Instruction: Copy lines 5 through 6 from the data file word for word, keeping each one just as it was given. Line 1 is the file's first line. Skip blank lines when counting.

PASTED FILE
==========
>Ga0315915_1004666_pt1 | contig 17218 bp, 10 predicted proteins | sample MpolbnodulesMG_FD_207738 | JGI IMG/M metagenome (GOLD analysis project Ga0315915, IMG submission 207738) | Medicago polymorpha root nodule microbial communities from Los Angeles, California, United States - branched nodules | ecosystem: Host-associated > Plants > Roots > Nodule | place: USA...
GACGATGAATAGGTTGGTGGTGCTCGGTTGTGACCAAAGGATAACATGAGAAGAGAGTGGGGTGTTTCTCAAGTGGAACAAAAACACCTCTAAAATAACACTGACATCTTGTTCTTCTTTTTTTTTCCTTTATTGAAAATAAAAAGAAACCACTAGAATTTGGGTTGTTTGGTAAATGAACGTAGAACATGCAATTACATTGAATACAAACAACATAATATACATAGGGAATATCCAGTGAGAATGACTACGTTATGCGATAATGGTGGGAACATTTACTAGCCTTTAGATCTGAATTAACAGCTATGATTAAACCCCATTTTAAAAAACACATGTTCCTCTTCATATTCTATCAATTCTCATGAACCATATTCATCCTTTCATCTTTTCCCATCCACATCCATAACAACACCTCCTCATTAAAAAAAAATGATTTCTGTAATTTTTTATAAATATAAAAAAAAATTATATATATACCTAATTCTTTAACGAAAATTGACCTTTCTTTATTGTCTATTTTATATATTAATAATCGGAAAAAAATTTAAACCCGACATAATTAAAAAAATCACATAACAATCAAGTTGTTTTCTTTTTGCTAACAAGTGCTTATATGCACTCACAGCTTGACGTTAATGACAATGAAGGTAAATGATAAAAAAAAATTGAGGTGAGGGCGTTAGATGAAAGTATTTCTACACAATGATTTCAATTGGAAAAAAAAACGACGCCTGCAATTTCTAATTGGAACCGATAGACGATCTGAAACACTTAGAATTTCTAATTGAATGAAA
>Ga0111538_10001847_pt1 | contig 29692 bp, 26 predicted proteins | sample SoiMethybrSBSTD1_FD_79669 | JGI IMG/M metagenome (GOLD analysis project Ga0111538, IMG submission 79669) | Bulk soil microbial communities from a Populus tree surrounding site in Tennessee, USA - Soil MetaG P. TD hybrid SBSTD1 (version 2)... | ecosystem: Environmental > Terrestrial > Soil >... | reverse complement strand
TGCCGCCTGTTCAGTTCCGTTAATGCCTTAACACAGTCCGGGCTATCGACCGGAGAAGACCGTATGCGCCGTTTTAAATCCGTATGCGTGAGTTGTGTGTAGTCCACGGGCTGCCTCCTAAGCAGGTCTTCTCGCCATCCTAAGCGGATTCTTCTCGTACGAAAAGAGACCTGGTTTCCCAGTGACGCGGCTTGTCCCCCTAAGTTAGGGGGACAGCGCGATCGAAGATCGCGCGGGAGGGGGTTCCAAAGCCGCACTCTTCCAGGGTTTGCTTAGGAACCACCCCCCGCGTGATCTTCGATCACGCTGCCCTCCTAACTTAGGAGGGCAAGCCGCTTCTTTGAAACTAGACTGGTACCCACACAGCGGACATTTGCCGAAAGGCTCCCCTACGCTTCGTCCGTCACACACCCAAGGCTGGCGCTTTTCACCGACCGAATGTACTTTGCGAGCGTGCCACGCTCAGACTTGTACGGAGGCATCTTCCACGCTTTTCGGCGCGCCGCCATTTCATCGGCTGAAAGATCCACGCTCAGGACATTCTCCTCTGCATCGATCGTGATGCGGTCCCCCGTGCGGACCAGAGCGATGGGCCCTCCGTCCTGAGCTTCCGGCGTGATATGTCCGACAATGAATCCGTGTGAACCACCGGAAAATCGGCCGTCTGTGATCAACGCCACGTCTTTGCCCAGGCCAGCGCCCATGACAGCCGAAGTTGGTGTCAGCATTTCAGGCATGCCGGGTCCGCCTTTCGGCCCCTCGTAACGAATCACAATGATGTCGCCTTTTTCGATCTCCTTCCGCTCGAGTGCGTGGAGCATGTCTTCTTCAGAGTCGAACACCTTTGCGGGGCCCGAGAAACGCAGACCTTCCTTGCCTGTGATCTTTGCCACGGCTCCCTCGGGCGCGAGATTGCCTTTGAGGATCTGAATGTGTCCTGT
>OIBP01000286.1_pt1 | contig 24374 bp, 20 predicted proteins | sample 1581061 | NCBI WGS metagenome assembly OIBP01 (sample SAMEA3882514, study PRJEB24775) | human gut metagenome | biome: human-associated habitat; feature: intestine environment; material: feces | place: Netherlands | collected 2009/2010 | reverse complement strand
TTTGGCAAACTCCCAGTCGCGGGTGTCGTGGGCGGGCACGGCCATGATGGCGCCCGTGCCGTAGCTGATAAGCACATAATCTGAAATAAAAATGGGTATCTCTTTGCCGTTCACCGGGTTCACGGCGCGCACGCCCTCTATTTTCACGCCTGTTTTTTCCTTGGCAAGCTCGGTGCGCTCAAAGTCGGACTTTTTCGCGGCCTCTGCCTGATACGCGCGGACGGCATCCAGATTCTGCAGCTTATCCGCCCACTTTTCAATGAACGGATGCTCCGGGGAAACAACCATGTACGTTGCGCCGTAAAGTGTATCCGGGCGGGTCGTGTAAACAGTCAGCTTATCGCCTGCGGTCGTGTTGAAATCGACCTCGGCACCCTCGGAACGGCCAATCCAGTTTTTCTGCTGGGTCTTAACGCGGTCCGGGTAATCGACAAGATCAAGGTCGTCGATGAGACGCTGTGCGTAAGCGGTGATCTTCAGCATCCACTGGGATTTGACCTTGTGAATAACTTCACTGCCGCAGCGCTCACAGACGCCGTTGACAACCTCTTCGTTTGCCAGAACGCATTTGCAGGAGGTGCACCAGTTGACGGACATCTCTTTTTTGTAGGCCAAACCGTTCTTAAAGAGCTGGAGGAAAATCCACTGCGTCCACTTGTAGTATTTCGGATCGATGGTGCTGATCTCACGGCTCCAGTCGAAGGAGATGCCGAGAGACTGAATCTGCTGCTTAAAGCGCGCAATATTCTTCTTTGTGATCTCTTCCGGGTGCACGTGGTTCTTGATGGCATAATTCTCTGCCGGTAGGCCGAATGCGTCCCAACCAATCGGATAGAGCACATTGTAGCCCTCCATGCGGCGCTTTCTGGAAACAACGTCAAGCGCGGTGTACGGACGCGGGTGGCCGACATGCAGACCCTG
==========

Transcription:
>OIBP01000286.1_pt1 | contig 24374 bp, 20 predicted proteins | sample 1581061 | NCBI WGS metagenome assembly OIBP01 (sample SAMEA3882514, study PRJEB24775) | human gut metagenome | biome: human-associated habitat; feature: intestine environment; material: feces | place: Netherlands | collected 2009/2010 | reverse complement strand
TTTGGCAAACTCCCAGTCGCGGGTGTCGTGGGCGGGCACGGCCATGATGGCGCCCGTGCCGTAGCTGATAAGCACATAATCTGAAATAAAAATGGGTATCTCTTTGCCGTTCACCGGGTTCACGGCGCGCACGCCCTCTATTTTCACGCCTGTTTTTTCCTTGGCAAGCTCGGTGCGCTCAAAGTCGGACTTTTTCGCGGCCTCTGCCTGATACGCGCGGACGGCATCCAGATTCTGCAGCTTATCCGCCCACTTTTCAATGAACGGATGCTCCGGGGAAACAACCATGTACGTTGCGCCGTAAAGTGTATCCGGGCGGGTCGTGTAAACAGTCAGCTTATCGCCTGCGGTCGTGTTGAAATCGACCTCGGCACCCTCGGAACGGCCAATCCAGTTTTTCTGCTGGGTCTTAACGCGGTCCGGGTAATCGACAAGATCAAGGTCGTCGATGAGACGCTGTGCGTAAGCGGTGATCTTCAGCATCCACTGGGATTTGACCTTGTGAATAACTTCACTGCCGCAGCGCTCACAGACGCCGTTGACAACCTCTTCGTTTGCCAGAACGCATTTGCAGGAGGTGCACCAGTTGACGGACATCTCTTTTTTGTAGGCCAAACCGTTCTTAAAGAGCTGGAGGAAAATCCACTGCGTCCACTTGTAGTATTTCGGATCGATGGTGCTGATCTCACGGCTCCAGTCGAAGGAGATGCCGAGAGACTGAATCTGCTGCTTAAAGCGCGCAATATTCTTCTTTGTGATCTCTTCCGGGTGCACGTGGTTCTTGATGGCATAATTCTCTGCCGGTAGGCCGAATGCGTCCCAACCAATCGGATAGAGCACATTGTAGCCCTCCATGCGGCGCTTTCTGGAAACAACGTCAAGCGCGGTGTACGGACGCGGGTGGCCGACATGCAGACCCTG